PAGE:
The total pigment concentration of saffron varies from 11.0 to 17.0% as determined by UV estimation at 440 nm. Saffron is typically used as a spice with coloring properties at levels of 1 to 260 ppm in a wide range of culinary, bakery, and confectionery preparations as well as in alcoholic and nonalcoholic beverages. Saffron is commercially available as a loose, supple, elastic, and hygroscopic mass of filaments or as powder; it imparts a delicate balanced flavor. The coloring power is mainly attributed to water-soluble carotenoids, the crocins, which are glycosyl esters of 8,8'-diapocarotene-8,8'-dioic-acid (crocetin) (Figure 7.10). The high solubility of saffron pigments in water is a strong advantage, compared to other carotenoids that require special formulations to be soluble or dispersible in aqueous food systems, and is the reason for their great application as a food colorant. Saffron is basically used to impart a pure yellow color to rice and other foods; it is also employed as a spice. Color is the major parameter for quality grading of saffron (Table 7.15).116 Its use as a coloring agent for food in general was established in 1966 by the FDA.111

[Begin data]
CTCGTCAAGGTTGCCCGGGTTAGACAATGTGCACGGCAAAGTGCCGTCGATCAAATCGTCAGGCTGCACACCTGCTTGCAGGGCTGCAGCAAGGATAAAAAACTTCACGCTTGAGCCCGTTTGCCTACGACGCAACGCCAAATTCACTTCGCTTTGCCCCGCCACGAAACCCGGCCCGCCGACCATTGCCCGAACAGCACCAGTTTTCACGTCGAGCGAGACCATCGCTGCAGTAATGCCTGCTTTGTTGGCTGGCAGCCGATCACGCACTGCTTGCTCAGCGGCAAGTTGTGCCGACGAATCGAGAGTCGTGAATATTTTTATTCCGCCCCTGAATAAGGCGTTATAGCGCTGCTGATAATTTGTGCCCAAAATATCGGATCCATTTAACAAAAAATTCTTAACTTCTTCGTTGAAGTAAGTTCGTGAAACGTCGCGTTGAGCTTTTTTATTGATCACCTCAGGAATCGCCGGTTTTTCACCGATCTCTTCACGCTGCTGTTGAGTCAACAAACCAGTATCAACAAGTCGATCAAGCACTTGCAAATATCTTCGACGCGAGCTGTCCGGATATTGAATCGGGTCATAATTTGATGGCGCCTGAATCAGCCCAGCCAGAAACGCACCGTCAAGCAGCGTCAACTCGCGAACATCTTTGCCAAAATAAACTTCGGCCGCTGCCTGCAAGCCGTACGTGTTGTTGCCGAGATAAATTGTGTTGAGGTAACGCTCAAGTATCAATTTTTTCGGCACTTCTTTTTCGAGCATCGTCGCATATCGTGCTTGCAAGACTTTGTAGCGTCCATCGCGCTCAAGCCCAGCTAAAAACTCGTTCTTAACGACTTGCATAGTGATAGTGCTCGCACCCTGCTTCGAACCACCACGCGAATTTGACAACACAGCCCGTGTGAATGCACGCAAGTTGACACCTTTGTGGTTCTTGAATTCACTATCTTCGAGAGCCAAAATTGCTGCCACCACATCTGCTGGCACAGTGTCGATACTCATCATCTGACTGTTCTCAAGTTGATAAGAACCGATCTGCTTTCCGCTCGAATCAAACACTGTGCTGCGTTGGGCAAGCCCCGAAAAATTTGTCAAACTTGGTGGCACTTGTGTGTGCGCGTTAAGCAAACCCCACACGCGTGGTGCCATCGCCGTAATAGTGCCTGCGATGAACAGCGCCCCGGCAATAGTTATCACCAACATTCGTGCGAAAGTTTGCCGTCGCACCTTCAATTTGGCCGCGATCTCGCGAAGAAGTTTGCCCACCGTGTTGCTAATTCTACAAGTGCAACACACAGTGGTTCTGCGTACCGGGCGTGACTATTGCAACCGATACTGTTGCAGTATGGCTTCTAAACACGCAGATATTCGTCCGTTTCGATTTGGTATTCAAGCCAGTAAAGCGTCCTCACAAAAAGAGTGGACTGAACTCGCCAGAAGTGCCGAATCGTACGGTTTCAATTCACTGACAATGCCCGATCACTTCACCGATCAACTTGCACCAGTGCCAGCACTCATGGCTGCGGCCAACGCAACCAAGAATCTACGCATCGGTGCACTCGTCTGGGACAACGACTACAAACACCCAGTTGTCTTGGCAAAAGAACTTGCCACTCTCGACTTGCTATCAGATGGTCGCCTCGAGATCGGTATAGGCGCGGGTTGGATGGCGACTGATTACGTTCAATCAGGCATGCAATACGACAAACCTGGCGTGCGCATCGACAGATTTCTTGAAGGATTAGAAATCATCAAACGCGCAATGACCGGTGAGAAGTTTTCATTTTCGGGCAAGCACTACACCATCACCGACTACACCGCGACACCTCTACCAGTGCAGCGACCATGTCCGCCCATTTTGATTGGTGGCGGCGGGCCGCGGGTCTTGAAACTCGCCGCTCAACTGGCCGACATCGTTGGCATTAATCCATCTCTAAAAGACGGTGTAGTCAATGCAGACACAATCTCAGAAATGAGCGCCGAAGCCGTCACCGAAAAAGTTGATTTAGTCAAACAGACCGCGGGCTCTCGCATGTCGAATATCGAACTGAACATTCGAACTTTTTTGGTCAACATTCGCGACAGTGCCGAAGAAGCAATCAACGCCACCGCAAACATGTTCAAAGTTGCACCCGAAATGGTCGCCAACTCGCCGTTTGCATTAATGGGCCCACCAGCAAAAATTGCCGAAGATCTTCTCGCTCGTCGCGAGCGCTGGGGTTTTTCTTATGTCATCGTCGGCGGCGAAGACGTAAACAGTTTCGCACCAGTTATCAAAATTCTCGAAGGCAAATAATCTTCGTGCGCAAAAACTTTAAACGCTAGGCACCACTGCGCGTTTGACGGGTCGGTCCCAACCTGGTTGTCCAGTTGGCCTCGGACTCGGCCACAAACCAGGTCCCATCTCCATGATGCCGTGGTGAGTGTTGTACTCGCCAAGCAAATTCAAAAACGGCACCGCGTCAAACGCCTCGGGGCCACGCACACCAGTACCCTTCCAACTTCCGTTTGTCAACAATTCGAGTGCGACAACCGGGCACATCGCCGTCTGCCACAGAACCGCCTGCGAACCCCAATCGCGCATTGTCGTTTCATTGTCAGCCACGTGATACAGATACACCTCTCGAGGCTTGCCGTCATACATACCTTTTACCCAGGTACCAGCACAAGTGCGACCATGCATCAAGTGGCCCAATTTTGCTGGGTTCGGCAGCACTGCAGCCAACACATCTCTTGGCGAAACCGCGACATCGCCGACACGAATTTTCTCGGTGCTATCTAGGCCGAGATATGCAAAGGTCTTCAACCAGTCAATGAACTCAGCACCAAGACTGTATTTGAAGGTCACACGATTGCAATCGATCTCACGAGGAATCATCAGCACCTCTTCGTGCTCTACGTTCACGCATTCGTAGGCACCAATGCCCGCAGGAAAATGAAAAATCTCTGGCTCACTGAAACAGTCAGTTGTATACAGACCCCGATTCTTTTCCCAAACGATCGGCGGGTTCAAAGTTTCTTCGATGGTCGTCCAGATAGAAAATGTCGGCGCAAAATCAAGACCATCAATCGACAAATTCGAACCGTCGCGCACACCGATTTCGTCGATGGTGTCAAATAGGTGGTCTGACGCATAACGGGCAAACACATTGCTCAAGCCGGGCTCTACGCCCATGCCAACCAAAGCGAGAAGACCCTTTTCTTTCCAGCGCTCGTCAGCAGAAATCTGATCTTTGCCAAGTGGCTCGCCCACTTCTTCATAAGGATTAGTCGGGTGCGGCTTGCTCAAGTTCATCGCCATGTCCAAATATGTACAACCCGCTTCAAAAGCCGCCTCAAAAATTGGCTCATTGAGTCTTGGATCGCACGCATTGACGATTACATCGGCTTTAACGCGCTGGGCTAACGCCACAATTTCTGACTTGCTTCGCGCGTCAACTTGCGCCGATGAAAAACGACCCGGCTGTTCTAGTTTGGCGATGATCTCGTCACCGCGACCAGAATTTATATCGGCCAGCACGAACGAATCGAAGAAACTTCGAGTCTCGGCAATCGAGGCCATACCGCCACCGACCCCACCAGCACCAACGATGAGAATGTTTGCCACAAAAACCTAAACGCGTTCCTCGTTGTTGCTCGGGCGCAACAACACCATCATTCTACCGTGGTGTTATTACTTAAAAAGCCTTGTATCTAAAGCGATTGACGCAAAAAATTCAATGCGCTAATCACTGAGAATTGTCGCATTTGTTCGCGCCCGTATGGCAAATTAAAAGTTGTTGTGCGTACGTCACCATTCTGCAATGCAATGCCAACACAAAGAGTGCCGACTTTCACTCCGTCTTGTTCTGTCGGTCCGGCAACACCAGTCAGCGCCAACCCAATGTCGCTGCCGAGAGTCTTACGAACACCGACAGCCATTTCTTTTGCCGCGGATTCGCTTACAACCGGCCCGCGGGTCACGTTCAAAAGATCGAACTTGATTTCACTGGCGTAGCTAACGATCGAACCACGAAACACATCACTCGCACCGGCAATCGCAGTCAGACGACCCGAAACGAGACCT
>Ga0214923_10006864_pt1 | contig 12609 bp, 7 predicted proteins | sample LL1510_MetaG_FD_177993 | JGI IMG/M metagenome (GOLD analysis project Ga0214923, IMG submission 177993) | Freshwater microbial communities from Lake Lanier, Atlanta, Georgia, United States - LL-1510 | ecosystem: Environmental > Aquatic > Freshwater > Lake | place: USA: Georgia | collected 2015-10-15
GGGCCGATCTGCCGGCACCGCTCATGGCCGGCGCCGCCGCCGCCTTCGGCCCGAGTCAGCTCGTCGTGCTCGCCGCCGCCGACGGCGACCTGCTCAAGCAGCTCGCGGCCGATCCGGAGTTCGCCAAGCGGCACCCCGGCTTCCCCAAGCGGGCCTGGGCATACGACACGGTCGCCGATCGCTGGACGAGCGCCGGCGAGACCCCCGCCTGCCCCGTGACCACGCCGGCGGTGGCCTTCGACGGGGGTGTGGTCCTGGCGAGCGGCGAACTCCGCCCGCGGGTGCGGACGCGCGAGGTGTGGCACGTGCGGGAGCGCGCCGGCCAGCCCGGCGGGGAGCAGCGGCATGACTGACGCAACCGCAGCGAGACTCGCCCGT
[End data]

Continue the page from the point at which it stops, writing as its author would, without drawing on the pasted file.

8. Tomato

Tomato (Lycopersicon esculentum) has a high carotenoid content with lycopene the main compound (80 to 90% of total carotenoids) followed by P-carotene. New tomato varieties with high and improved content have been developed; efforts have

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